The basic member of a special right-duty constellation is an obligation generated by a particular act or in a particular situation. (See figure I. for a schematic representation of this constellation.) With the first party's particular act, or the particular situation it is in, some special relationship has been formed between this party and a certain other party. The first party's duty is basically a duty to perform a doxastically right act, or an activating duty. As a special duty it is also called "an obligation". (No distinction is often drawn at all between 'duties' and 'obligations' in everyday language and theories of right. Some theorists refuse to employ the word duty for 'special obligations'. We shall use the word obligation in the qualified sense of special duty, so that we keep one term, duty, for everything that is on the other side of the same coin as the one on which rights are found.)

The 'right' matching the duty of the person(s) first addressed is the special half-right to perform a 'right' act in terms of the doctrine concerned. The right correlated with the same duty, but now in the other party related to the first party in a special way, is a right against the first party itself. Just as in the case of general, intrinsic constellations where the duty was activating, it is also a passive right, a 'positive right', a 'right of recipience' and a 'claim right'. There are important differences tho with the advantaged party in an intrinsic general right-duty constellation. First of all, the question whether the second party in a special constellation is advantaged or not, does not matter: it has a right to the first party's performance (which may, physically speaking, be an omission), whether it will benefit the second party or not. Or, it has a special right to (accept) the consequence(s) of the first party's act, even when these consequences would be harmful. (If it does not have this right, then on the basis of a general duty to do 'good' or not to do 'bad', also to oneself.) Hence, the second party may be a recipient party, but what it has a right to receive is not necessarily advantageous.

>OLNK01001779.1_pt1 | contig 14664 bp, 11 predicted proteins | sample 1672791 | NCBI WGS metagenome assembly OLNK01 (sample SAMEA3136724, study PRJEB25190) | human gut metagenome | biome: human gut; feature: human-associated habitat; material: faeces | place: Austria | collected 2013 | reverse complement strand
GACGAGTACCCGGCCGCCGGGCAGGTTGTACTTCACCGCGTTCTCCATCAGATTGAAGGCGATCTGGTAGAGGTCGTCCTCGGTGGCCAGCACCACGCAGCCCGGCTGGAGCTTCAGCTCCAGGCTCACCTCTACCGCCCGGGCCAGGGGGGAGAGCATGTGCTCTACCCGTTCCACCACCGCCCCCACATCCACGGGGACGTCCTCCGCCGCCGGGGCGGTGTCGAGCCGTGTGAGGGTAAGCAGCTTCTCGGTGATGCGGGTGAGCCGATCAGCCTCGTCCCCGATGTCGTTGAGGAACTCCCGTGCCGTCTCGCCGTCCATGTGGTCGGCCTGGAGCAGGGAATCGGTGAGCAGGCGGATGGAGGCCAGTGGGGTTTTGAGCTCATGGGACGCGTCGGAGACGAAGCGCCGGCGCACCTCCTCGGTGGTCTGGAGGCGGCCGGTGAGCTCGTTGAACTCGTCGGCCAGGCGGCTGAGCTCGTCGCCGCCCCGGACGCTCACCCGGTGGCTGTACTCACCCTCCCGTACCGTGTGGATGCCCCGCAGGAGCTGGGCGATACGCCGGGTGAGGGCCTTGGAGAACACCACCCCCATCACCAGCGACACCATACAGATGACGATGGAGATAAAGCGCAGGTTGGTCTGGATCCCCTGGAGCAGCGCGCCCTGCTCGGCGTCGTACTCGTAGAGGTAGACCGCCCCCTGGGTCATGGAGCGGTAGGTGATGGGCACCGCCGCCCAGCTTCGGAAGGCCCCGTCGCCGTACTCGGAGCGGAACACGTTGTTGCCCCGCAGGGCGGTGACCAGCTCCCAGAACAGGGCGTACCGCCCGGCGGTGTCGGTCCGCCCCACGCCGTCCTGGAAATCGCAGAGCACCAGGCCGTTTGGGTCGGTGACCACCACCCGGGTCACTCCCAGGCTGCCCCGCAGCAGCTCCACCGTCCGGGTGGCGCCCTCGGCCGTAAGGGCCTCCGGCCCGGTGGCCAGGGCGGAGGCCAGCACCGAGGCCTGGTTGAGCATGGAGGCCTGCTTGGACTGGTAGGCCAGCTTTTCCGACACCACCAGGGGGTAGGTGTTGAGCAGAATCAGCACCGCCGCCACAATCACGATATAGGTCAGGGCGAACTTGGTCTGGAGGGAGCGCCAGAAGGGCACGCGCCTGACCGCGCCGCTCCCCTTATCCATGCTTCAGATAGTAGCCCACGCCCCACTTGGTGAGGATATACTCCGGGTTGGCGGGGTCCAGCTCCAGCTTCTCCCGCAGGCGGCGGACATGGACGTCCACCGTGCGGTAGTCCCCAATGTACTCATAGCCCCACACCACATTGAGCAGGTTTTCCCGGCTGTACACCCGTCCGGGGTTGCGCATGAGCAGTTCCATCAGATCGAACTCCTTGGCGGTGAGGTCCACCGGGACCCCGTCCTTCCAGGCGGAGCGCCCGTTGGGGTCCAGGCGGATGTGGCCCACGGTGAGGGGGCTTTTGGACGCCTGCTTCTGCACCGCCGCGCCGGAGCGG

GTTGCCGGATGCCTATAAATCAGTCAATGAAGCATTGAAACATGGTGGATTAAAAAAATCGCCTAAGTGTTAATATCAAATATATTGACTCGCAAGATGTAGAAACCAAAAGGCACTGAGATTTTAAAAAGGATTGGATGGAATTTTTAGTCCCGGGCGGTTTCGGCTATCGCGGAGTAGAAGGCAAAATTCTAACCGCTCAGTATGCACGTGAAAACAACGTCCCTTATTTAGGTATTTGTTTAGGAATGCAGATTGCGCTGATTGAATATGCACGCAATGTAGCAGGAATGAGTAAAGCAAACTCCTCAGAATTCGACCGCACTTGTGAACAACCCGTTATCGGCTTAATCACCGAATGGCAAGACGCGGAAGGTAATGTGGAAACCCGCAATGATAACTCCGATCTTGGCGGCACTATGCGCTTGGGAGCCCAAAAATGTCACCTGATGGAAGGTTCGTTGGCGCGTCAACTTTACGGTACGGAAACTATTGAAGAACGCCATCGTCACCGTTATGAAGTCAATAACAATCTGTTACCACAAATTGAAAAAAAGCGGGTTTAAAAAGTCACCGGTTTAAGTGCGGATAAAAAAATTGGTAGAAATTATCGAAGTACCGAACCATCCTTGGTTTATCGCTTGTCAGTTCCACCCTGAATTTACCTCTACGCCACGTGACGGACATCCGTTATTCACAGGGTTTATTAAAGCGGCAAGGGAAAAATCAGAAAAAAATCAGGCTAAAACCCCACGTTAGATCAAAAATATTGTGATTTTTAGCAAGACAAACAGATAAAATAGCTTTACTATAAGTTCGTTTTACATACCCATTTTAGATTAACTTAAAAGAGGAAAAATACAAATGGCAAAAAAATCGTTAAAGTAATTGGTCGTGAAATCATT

Another significant difference with an advantaged party's general right is that a recipient party does not have to exercise its special right. It does not have to accept the first party's performance or its consequences, it may release this party from its obligation. In that the recipient party has the liberty to accept or not to accept, its right could be termed "discretionary" and "exercisable". (Just as with other pairs of rights traditionally distinguished, so these terms do not fit our scheme very well.) This also means that there is no direct duty, no direct obligation, corresponding to the recipient party's right.